Out of Prunes

Grocery Shopping With Ulladulla’s Mellshimer Sisters

With its red indicators left in the positions selected the last time it was used, this early twentieth century grocery reminder card is frozen in time. It seems to be a snapshot of what its owner intended to buy that week at the grocery store, and their choices are clearly marked. And curiously, as written at the bottom of the left-hand column, it seems they were all out of prunes.

For thousands of years, people have been making shopping lists. The oldest known example survives in cuneiform script on an ancient Mesopotamian tablet, and other examples have popped up from periods throughout history ever since. Keeping track of which foodstuffs to buy seems to have long been a shared human behaviour. Recent studies of shoppers have shown that between 40 and 67 per cent of shoppers still use lists.

This shopping list was owned by the Mellshimer sisters – Ella Ruby (1886-1979) and Ada Maud (1888-1970), of Ulladulla. They were the daughters of George and Mary Ann Mellshimer, who lived at Bawley Point, and then ran a farm at Ulladulla. As adults, the sisters ran the E.& M. Mellshimer General Store.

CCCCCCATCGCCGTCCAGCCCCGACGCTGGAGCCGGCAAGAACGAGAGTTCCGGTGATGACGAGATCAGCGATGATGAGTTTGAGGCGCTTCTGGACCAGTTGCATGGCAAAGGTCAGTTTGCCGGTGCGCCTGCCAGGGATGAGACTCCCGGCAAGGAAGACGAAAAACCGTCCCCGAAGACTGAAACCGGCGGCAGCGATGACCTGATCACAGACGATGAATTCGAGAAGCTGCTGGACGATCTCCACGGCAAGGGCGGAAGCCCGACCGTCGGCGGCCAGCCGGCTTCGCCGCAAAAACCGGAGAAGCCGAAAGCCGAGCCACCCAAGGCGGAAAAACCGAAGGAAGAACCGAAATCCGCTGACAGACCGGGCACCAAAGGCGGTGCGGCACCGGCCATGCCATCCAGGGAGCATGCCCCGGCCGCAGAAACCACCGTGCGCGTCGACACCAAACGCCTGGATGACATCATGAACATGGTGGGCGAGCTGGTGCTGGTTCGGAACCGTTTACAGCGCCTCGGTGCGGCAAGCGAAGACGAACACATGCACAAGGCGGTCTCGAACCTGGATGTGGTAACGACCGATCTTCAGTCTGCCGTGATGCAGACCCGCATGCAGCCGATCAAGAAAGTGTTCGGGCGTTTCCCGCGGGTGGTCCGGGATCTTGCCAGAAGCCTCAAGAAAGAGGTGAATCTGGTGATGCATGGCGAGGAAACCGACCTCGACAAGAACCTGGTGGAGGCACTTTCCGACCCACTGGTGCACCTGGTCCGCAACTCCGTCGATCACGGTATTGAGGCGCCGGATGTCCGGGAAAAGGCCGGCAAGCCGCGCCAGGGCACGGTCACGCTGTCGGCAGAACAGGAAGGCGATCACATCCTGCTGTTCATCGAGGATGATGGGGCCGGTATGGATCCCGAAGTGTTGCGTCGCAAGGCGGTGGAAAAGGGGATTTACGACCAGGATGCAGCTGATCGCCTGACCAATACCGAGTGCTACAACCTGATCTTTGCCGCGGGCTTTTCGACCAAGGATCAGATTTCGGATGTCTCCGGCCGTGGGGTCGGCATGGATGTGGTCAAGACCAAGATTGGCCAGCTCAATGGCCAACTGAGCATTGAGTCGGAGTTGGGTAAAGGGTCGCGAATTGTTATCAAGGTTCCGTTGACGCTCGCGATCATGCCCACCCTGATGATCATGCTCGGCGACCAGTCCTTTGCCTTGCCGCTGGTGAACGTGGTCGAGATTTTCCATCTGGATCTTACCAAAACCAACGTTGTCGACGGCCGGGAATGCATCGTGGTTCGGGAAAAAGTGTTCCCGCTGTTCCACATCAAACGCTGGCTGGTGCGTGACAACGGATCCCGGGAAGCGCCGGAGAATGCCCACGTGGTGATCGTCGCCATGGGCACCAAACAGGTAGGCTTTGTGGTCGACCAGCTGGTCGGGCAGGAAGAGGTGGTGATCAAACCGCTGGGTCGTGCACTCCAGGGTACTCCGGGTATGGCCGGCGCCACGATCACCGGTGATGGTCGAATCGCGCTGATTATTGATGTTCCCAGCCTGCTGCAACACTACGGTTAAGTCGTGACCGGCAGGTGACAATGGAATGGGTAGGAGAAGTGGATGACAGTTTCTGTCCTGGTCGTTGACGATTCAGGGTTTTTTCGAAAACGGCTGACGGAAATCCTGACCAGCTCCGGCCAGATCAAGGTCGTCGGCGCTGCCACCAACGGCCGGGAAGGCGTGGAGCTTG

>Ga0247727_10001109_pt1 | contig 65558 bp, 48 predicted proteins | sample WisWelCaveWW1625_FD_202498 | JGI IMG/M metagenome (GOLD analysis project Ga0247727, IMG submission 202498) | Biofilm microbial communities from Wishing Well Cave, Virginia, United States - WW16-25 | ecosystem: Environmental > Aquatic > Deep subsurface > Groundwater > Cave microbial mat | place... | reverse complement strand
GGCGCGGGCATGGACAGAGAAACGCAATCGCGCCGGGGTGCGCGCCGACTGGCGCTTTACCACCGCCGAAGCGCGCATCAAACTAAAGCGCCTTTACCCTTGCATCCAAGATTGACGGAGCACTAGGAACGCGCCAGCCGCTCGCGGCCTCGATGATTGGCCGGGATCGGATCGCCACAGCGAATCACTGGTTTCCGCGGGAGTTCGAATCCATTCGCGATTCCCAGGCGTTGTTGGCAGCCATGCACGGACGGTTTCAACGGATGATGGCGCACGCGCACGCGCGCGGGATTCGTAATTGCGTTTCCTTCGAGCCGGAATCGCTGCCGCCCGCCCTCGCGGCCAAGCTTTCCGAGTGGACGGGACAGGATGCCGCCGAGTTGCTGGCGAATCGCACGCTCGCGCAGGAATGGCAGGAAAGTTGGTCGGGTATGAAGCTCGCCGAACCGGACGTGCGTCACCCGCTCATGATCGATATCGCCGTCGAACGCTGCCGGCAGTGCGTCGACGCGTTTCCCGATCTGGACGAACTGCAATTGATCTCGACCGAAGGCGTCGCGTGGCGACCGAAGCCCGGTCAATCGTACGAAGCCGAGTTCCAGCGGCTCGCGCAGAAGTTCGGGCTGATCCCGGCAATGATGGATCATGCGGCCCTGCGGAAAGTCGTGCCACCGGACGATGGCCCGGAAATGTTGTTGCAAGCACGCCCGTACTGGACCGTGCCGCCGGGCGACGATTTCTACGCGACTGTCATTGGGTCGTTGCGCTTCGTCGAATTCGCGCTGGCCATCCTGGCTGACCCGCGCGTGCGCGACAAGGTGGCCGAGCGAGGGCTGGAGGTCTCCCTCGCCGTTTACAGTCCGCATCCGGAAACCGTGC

But was this the Mellshimer sisters’ own shopping list? Or perhaps it once belonged to one of their general store customers? Their store sold all sorts of food supplies and household needs, including haberdashery, and they may have even sold these cards to their customers, as Woolworths in Sydney did in 1929, for 1 shilling each.